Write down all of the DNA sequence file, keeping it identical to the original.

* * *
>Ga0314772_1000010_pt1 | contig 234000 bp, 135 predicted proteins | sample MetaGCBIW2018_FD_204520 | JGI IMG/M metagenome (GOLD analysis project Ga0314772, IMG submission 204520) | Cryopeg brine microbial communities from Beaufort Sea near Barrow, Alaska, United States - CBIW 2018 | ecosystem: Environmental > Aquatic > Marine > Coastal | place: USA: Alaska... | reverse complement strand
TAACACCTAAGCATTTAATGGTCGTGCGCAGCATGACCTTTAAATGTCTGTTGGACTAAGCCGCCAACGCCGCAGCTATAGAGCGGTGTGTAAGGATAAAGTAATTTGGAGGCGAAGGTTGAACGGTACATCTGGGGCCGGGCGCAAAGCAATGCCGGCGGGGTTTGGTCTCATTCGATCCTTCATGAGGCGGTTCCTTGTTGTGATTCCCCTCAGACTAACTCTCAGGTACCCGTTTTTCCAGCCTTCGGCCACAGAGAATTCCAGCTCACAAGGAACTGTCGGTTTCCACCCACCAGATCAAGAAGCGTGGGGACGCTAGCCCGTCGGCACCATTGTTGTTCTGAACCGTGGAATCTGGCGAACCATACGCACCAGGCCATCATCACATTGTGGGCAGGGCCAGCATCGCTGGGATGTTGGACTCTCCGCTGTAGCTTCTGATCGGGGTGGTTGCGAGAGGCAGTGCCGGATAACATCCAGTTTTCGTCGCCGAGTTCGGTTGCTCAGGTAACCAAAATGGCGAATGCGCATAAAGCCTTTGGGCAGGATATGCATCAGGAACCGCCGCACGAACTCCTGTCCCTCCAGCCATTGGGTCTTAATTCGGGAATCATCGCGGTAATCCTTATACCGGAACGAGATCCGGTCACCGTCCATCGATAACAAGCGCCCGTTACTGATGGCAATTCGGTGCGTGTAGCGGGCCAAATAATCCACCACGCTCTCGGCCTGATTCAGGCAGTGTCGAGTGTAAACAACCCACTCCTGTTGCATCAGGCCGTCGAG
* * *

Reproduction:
>Ga0314772_1000010_pt1 | contig 234000 bp, 135 predicted proteins | sample MetaGCBIW2018_FD_204520 | JGI IMG/M metagenome (GOLD analysis project Ga0314772, IMG submission 204520) | Cryopeg brine microbial communities from Beaufort Sea near Barrow, Alaska, United States - CBIW 2018 | ecosystem: Environmental > Aquatic > Marine > Coastal | place: USA: Alaska... | reverse complement strand
TAACACCTAAGCATTTAATGGTCGTGCGCAGCATGACCTTTAAATGTCTGTTGGACTAAGCCGCCAACGCCGCAGCTATAGAGCGGTGTGTAAGGATAAAGTAATTTGGAGGCGAAGGTTGAACGGTACATCTGGGGCCGGGCGCAAAGCAATGCCGGCGGGGTTTGGTCTCATTCGATCCTTCATGAGGCGGTTCCTTGTTGTGATTCCCCTCAGACTAACTCTCAGGTACCCGTTTTTCCAGCCTTCGGCCACAGAGAATTCCAGCTCACAAGGAACTGTCGGTTTCCACCCACCAGATCAAGAAGCGTGGGGACGCTAGCCCGTCGGCACCATTGTTGTTCTGAACCGTGGAATCTGGCGAACCATACGCACCAGGCCATCATCACATTGTGGGCAGGGCCAGCATCGCTGGGATGTTGGACTCTCCGCTGTAGCTTCTGATCGGGGTGGTTGCGAGAGGCAGTGCCGGATAACATCCAGTTTTCGTCGCCGAGTTCGGTTGCTCAGGTAACCAAAATGGCGAATGCGCATAAAGCCTTTGGGCAGGATATGCATCAGGAACCGCCGCACGAACTCCTGTCCCTCCAGCCATTGGGTCTTAATTCGGGAATCATCGCGGTAATCCTTATACCGGAACGAGATCCGGTCACCGTCCATCGATAACAAGCGCCCGTTACTGATGGCAATTCGGTGCGTGTAGCGGGCCAAATAATCCACCACGCTCTCGGCCTGATTCAGGCAGTGTCGAGTGTAAACAACCCACTCCTGTTGCATCAGGCCGTCGAG